“The bottom line is: there is a wave of concern about migration. Many in Germany, a minority – but a strong minority – really dislikes the transformation of German society into a multicultural society,” explains Patzelt. “There was also this feel of Western arrogance after reunification. Everything had to be modeled on the ways of the West. But that had unintended consequences. West Germans were accused of not listening to East Germans.”
“The mainstream narrative is that the right wing has conquered East Germany and the problem is: racism, racism, racism,” Patzelt explains. “But this ignores the feeling of the people. The result is a growing bitterness … and more votes for right-wing populists.”
That has divided the city of Chemnitz itself. On Thursday, about 600 local residents came to attend a town hall with Chemnitz Mayor Barbara Ludwig. She was booed and heckled as she took the stage.
“It was difficult to decide what to do,” she began to explain to the room. One man shot back: “Well, that’s your job!”
The mayor continued: “People could have mourned quietly after that fatal stabbing. It was not necessary to march violently through the city.” She warned: “If we become a city where nobody wants to come here because they are afraid to go out on the street, that is not a good place for us.”
Teresa Krollinger Walter, a 51-year old Chemnitz resident, came to hear what solutions the mayor was proposing. She wore a T-shirt that read “No place for hate.”
“I was utterly shocked. I thought the video was from another city. Not from Chemnitz. The pictures don’t reflect what Chemnitz really is,” said Walter. “I don’t want this hate. I don’t want to worry when my kids are on the street. I don’t want this fear in the streets.”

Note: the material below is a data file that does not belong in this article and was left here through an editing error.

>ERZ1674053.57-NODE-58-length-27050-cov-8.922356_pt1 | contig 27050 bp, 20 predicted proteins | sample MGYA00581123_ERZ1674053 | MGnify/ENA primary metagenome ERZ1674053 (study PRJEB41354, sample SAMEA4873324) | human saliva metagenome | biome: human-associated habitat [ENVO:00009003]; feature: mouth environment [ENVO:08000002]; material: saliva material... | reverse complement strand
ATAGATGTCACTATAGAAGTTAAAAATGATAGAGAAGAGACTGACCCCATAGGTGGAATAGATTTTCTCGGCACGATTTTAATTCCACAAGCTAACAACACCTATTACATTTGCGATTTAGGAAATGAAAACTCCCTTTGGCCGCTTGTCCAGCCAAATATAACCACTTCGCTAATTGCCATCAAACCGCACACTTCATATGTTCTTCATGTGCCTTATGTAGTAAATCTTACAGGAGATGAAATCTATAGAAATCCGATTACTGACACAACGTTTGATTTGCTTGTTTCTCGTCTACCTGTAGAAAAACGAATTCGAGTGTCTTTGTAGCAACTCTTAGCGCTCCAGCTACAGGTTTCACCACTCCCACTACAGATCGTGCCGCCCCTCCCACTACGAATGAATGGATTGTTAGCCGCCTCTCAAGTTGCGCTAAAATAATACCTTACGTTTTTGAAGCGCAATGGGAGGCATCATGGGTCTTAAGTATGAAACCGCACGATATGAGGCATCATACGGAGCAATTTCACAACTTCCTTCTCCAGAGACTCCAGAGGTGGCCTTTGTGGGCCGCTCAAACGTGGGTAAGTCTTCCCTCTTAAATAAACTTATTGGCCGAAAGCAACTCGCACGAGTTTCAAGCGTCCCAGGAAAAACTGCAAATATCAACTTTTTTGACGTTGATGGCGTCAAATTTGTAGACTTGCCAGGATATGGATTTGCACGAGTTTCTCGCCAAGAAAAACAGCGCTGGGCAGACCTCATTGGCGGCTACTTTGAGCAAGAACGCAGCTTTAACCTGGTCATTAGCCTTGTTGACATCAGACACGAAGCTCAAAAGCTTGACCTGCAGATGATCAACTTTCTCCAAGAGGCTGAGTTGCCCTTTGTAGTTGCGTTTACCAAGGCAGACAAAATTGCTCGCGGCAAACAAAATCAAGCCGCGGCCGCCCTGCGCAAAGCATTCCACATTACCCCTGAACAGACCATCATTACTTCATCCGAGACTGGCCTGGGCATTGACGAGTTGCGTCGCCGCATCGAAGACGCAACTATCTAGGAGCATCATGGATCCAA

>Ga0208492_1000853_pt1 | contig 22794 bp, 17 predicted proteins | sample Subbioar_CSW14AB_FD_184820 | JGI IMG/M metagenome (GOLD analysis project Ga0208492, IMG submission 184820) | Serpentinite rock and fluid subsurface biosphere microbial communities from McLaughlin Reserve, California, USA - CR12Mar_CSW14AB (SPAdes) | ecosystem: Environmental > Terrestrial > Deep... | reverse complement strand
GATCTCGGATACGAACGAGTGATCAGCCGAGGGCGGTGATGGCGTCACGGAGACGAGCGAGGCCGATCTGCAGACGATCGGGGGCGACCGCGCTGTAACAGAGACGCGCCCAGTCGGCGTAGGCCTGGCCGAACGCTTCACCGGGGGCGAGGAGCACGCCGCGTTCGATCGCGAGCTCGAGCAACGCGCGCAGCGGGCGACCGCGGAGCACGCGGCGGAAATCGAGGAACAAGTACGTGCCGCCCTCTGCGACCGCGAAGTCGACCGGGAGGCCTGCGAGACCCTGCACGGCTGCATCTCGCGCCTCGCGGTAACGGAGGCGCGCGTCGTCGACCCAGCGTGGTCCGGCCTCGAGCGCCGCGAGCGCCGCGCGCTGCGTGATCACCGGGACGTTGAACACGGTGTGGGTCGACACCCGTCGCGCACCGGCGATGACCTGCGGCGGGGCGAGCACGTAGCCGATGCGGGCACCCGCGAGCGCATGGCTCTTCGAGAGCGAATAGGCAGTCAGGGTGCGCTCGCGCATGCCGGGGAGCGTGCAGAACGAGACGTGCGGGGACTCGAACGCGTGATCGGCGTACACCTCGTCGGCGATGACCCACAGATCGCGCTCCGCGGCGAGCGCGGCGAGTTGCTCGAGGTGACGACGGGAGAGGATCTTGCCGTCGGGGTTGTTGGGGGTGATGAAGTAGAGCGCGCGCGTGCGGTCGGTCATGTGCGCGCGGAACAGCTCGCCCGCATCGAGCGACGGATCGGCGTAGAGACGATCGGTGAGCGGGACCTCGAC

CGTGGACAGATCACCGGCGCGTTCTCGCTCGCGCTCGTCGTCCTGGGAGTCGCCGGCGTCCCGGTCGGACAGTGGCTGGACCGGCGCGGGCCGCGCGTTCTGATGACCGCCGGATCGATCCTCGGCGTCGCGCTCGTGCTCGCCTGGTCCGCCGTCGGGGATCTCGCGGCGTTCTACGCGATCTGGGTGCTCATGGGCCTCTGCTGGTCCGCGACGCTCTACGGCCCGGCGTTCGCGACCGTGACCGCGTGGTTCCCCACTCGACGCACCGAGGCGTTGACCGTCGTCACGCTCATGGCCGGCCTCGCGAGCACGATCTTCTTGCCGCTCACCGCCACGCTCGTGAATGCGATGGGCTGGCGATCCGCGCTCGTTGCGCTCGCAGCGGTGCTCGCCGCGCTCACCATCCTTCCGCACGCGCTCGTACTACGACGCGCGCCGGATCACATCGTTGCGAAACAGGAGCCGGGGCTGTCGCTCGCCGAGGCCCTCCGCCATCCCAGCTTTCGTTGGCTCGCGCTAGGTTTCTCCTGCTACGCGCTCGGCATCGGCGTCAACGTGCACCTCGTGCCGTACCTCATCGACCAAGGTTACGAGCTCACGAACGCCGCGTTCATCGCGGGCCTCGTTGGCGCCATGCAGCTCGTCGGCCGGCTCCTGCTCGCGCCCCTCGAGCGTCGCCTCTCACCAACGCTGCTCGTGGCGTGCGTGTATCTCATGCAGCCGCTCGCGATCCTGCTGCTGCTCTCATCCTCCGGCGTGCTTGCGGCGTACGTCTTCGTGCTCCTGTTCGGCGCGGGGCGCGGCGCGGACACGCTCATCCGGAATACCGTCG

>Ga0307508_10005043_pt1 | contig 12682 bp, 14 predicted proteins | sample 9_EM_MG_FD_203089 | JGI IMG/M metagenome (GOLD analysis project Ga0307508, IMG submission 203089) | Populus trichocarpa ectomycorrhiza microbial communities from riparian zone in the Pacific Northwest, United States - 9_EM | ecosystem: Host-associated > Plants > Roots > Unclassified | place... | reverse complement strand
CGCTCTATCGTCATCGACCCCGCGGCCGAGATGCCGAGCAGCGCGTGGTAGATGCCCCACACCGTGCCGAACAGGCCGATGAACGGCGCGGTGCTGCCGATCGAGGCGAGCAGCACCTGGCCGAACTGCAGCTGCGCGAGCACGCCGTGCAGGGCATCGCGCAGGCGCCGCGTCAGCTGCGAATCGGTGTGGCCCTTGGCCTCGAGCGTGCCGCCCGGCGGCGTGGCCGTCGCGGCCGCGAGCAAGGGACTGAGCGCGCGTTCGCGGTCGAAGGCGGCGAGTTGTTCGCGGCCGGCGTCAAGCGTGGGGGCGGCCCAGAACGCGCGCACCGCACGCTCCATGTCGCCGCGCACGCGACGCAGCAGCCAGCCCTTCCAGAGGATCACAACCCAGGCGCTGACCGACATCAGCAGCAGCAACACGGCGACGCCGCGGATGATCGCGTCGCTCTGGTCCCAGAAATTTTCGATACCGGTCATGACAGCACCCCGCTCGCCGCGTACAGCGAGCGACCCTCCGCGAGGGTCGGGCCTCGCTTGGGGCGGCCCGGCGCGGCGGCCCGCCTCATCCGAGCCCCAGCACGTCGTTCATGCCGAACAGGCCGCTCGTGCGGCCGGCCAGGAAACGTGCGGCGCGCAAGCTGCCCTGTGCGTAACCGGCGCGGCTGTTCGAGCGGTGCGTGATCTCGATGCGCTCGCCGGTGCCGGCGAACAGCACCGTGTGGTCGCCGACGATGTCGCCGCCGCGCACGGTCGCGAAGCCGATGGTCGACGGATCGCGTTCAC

Outside, a right-wing demonstration managed to gather about 1,000 people, police said, chanting “Go Away!” to the politicians, and “Lying Press!” to the assembled media.
Michael, a 61-year old from the nearby town of Erfurt didn’t want to give his last name but did want to send a message to the media and local politicians: “I’m so angry because things have been so distorted. We’re being called Nazis just because we are concerned about migration and our safety.
“I was there on the Monday protests. We were not violent. We did not commit any crimes. All we did was send a message.”
He insisted: “None of the politicians, who are normally so quick to comment when there is some violation of a foreigner’s rights, not one of those politicians came out to speak their condolences for the murdered, Daniel. What is going wrong with this country?” By Tuesday, Chancellor Merkel issued another statement including her condolences to the victim, as well as condemnation of the protests.
Politics overshadows grief
At the memorial, there is a photo of the victim, identified by police only as Daniel H.
He was a 35-year old apprentice carpenter of German-Cuban descent. On his Facebook page, he listed his birthplace as “Karl-Marx City,” the previous name for Chemnitz under Communist rule. The victim of the crime at the center of all this turmoil was himself something of a migrant, but he was also an East German born and bred. He liked Bob Marley and had a healthy sense of humor.
Despite the flurry of media coverage that his death triggered, there is not much reporting on who Daniel H was, with only a handful of interviews from people who knew him. This is what seems to upset local residents the most: that their grief has been overshadowed by politics.
At the memorial, his friends take turns to keep the candles lit. Only one of his friends agreed to speak to CNN and only without cameras or using his name.
“Daniel was a good friend, a good man. He had no trouble with anyone. But if you took trouble to him…” His voice trails as he struggles to explain: “He was like on the outside of society here. Forgotten. Nobody cared before when he was alive. And nobody cares now when he is dead.”
Ignoring the anger and frustration in eastern Germany may have allowed right-wing extremists to fill the vacuum, but political scientist, Werner Patzelt does not see any political will to bridge those differences.
“In the longer run, we need better political education to understand that emotions do not solve problems, to look hard for fact and not listen to rumors.” He told CNN: “No one wins if everyone lives in their own universe of facts. We must talk to each other.”
CNN’s Nadine Schmidt and Claudia Otto contributed to this report.